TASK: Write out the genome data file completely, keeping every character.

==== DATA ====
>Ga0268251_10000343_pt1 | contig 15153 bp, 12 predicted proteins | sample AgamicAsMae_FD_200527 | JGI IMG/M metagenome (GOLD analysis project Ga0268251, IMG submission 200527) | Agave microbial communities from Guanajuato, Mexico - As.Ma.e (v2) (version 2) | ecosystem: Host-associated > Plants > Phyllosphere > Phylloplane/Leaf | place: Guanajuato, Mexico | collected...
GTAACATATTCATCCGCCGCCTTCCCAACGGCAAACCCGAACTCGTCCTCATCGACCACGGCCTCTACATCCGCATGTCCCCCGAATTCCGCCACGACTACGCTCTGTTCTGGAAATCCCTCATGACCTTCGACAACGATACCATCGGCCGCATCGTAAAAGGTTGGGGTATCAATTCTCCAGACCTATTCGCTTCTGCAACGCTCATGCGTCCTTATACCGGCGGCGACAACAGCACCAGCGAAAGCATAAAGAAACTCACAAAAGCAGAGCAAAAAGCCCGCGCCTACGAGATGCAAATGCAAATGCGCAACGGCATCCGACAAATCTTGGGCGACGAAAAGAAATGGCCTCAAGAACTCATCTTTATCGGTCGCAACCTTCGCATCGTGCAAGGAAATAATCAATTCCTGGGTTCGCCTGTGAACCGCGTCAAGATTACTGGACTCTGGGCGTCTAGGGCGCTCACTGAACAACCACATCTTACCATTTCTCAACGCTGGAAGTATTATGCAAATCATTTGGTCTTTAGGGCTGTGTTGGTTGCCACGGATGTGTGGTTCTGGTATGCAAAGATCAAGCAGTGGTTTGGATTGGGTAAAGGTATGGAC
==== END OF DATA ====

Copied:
>Ga0268251_10000343_pt1 | contig 15153 bp, 12 predicted proteins | sample AgamicAsMae_FD_200527 | JGI IMG/M metagenome (GOLD analysis project Ga0268251, IMG submission 200527) | Agave microbial communities from Guanajuato, Mexico - As.Ma.e (v2) (version 2) | ecosystem: Host-associated > Plants > Phyllosphere > Phylloplane/Leaf | place: Guanajuato, Mexico | collected...
GTAACATATTCATCCGCCGCCTTCCCAACGGCAAACCCGAACTCGTCCTCATCGACCACGGCCTCTACATCCGCATGTCCCCCGAATTCCGCCACGACTACGCTCTGTTCTGGAAATCCCTCATGACCTTCGACAACGATACCATCGGCCGCATCGTAAAAGGTTGGGGTATCAATTCTCCAGACCTATTCGCTTCTGCAACGCTCATGCGTCCTTATACCGGCGGCGACAACAGCACCAGCGAAAGCATAAAGAAACTCACAAAAGCAGAGCAAAAAGCCCGCGCCTACGAGATGCAAATGCAAATGCGCAACGGCATCCGACAAATCTTGGGCGACGAAAAGAAATGGCCTCAAGAACTCATCTTTATCGGTCGCAACCTTCGCATCGTGCAAGGAAATAATCAATTCCTGGGTTCGCCTGTGAACCGCGTCAAGATTACTGGACTCTGGGCGTCTAGGGCGCTCACTGAACAACCACATCTTACCATTTCTCAACGCTGGAAGTATTATGCAAATCATTTGGTCTTTAGGGCTGTGTTGGTTGCCACGGATGTGTGGTTCTGGTATGCAAAGATCAAGCAGTGGTTTGGATTGGGTAAAGGTATGGAC